After a disturbing event or encounter, wait for the reaction to subside.
When we sit in vipassana, we are instructed to watch, feel and experience anything that draws our attention. We’re meant to be both focused and yet loose, not attached or caught up in any particular object. So if we are experiencing pleasant states and pain in the knees starts, it is simply something else to turn our attention to. If our calm concentration is such that we are locked onto the breath and someone sneezes, we’re not supposed to desire the annihilation of that person’s nose, but to observe, ‘hearing, hearing’ and also to note any reaction that might come up’.
Why can’t we be like this all the time - and at work? We happen to be ‘getting on with job’, feel a bit pressured even, and someone comes. They may come calmly and excuse themselves, but often they come loudly, or in a rush or in some sort of irritated state. What is our reaction? Are we irritated? Do we feel panicked? Do we despair!
Why not bring the lesson of vipassana directly into our lives. Even when we are working under considerable pressure, or working with enthusiasm and don’t want to be disturbed, we can still be relaxed. All we have to do is remind ourselves that someone may come and ask for our attention.
When that someone comes, we only need say, ‘Just one moment’ and acknowledge where we are, most important acknowledge what mood the person is. It may demand patience! And turn our attention entirely to the person. No fuss. No wasted energy.
This turning our attention towards someone is to be completely open to what they are offering. Should it be anger, anxiety or some other unpleasant state, we need to feel it and listen to what they are saying. Their emotional state can resonate strongly within us and we need to hold steady instead of reacting with equal impatience or anxiety. I have found it most helpful to listen to what they are saying more than attend to what they are feeling. That way I find it easier to remain equanimous. And then to genuinely answer their concern.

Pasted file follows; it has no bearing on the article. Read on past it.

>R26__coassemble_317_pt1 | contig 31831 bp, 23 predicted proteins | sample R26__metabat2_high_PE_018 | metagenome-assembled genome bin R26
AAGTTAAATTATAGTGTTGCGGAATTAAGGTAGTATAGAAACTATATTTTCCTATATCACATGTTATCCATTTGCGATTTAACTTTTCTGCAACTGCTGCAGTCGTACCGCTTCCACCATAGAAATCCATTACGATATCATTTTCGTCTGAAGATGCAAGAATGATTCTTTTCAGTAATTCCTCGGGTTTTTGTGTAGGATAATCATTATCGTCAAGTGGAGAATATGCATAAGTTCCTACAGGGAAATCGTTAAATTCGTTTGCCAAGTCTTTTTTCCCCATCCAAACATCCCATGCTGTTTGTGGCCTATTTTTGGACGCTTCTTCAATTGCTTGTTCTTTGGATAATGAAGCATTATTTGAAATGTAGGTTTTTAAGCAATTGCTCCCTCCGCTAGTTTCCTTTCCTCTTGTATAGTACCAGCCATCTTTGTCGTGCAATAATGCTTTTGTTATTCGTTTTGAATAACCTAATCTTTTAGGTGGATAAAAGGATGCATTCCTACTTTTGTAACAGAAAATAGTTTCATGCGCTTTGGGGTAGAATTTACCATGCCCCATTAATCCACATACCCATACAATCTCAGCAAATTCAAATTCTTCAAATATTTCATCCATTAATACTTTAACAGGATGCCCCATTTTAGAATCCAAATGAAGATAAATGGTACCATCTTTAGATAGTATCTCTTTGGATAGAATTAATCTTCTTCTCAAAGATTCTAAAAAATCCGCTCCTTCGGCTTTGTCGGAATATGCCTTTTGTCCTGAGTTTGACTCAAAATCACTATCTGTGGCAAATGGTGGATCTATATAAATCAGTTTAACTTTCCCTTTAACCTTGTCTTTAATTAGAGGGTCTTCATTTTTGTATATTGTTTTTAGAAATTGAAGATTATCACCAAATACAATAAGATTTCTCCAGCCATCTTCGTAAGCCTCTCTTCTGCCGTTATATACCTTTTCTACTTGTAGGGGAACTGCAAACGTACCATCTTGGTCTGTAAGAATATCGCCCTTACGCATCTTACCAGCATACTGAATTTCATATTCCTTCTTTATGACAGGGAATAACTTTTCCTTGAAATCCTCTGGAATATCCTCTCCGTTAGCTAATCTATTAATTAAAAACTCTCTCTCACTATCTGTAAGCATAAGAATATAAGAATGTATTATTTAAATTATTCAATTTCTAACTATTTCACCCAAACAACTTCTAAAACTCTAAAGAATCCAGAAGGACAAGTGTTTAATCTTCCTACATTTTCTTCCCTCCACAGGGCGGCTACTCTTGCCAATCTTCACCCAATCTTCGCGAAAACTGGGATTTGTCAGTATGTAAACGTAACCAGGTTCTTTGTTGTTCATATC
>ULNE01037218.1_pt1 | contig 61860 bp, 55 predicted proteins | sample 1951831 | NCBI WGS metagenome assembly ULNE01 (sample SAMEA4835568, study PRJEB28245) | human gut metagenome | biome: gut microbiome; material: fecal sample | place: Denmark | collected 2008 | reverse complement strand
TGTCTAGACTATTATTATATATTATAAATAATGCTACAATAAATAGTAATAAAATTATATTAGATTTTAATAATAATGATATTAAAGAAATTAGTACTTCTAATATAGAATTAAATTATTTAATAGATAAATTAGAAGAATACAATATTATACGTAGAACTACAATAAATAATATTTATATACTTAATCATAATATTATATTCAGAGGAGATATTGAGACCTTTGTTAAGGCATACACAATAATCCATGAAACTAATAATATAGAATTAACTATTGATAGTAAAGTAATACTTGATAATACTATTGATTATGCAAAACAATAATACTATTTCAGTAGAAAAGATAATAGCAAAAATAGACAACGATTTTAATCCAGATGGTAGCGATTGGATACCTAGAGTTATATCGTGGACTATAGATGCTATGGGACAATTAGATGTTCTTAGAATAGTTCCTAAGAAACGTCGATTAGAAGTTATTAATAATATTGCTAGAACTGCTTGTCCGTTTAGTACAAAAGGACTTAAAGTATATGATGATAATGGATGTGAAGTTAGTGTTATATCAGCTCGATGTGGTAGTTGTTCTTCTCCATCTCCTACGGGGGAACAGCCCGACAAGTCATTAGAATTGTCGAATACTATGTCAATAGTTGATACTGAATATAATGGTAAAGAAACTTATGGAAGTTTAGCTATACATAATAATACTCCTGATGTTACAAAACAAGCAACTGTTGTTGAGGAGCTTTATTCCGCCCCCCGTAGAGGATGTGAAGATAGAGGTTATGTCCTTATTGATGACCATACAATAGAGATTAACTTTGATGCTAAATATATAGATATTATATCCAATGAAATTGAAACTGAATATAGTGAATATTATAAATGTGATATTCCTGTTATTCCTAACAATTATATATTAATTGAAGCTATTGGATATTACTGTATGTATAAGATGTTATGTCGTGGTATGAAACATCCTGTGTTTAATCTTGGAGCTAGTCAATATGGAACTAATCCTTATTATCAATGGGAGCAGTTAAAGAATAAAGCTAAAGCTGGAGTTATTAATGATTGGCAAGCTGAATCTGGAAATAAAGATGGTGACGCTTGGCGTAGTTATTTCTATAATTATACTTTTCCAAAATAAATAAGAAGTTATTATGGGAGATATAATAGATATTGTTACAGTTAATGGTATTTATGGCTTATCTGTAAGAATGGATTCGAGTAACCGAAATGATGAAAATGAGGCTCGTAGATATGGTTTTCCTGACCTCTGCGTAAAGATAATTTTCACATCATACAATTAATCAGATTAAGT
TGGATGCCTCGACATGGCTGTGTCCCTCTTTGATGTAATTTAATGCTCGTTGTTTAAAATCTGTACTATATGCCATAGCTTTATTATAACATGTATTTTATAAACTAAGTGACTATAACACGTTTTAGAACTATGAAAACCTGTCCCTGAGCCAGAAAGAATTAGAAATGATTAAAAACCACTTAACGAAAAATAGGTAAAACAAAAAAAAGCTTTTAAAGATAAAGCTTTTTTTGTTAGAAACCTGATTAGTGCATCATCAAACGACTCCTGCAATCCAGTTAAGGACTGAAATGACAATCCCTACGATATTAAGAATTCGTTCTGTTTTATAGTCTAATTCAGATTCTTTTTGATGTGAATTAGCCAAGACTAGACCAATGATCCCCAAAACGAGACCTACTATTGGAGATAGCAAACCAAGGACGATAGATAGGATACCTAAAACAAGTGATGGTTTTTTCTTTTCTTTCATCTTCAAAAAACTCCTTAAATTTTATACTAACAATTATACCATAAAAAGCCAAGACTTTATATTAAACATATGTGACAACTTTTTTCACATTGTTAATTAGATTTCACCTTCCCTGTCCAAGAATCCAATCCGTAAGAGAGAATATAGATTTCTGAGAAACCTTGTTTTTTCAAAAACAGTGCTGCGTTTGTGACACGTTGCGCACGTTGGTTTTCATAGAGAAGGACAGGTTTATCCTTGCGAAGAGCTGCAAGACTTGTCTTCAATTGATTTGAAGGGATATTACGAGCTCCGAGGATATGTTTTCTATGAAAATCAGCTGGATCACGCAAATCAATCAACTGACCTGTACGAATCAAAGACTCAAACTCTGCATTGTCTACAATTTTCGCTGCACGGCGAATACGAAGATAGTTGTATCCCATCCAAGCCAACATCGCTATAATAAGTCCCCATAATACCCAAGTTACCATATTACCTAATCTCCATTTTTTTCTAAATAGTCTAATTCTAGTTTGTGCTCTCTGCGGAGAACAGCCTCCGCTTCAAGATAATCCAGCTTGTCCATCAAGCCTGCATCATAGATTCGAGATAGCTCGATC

If, of course, they have come quietly and calmly, then it’ s good to note how that brings the best out in us. So that if we should find ourselves irritated and rushing, we can remind ourselves, that if we want to get the best out of someone, this is not the way to approach them. So we need to attend to our own state and wait till it calms down.
Should we fail to behave skilfully or if we lose it somewhere in the middle, then whatever mental state has arisen from an incident or encounter, we need to give it time to subside. If not the emotional state tends to escalate through constantly revisiting the event in thought and imagination. And if it starts to do that, to keep stopping, contacting the emotional feeling and a give it time to burn out even if only a little.
This way of bringing the practice into our daily life increases our sense of calm and equanimity.